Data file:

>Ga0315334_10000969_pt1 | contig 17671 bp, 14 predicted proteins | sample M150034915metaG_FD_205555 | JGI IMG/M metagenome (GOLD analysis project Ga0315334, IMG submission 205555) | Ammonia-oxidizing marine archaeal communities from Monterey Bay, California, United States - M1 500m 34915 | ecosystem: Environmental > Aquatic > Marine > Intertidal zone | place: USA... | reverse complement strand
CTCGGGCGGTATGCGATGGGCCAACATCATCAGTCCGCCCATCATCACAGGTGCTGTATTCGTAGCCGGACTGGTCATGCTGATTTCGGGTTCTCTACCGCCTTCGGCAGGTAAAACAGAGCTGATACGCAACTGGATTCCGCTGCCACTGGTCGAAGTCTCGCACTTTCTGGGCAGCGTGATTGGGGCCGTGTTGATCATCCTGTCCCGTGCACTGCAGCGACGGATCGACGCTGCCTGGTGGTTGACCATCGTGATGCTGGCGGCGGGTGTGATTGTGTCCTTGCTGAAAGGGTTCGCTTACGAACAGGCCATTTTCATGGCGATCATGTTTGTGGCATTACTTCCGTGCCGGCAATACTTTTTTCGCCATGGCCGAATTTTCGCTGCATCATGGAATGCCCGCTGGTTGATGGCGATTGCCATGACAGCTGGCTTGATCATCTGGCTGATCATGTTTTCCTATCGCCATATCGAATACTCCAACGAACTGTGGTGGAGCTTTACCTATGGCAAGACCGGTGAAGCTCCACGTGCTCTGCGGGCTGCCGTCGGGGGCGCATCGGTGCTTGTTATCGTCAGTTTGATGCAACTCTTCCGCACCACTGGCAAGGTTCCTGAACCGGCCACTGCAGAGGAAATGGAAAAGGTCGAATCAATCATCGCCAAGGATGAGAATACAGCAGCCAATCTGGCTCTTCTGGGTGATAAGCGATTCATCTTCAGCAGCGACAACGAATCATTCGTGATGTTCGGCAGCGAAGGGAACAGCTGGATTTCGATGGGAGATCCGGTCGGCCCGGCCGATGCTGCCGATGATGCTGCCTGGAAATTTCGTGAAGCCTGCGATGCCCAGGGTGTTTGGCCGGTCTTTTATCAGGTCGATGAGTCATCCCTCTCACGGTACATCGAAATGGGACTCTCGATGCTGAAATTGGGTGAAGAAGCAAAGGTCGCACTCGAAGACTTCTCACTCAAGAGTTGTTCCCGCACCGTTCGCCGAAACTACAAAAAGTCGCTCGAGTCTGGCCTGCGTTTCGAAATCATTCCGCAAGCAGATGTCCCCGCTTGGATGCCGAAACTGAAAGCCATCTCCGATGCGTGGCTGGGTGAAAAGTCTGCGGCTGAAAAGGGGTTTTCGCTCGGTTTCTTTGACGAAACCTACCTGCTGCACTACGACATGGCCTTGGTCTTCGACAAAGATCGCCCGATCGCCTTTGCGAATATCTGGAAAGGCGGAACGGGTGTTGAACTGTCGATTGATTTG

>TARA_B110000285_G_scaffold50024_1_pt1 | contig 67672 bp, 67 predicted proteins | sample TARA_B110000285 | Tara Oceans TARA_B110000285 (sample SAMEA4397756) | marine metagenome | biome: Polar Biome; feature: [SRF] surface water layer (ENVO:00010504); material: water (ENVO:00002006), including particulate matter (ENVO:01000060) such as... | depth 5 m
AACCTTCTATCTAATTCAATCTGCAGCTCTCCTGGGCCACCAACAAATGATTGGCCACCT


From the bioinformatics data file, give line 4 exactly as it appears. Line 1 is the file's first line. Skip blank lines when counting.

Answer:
AACCTTCTATCTAATTCAATCTGCAGCTCTCCTGGGCCACCAACAAATGATTGGCCACCT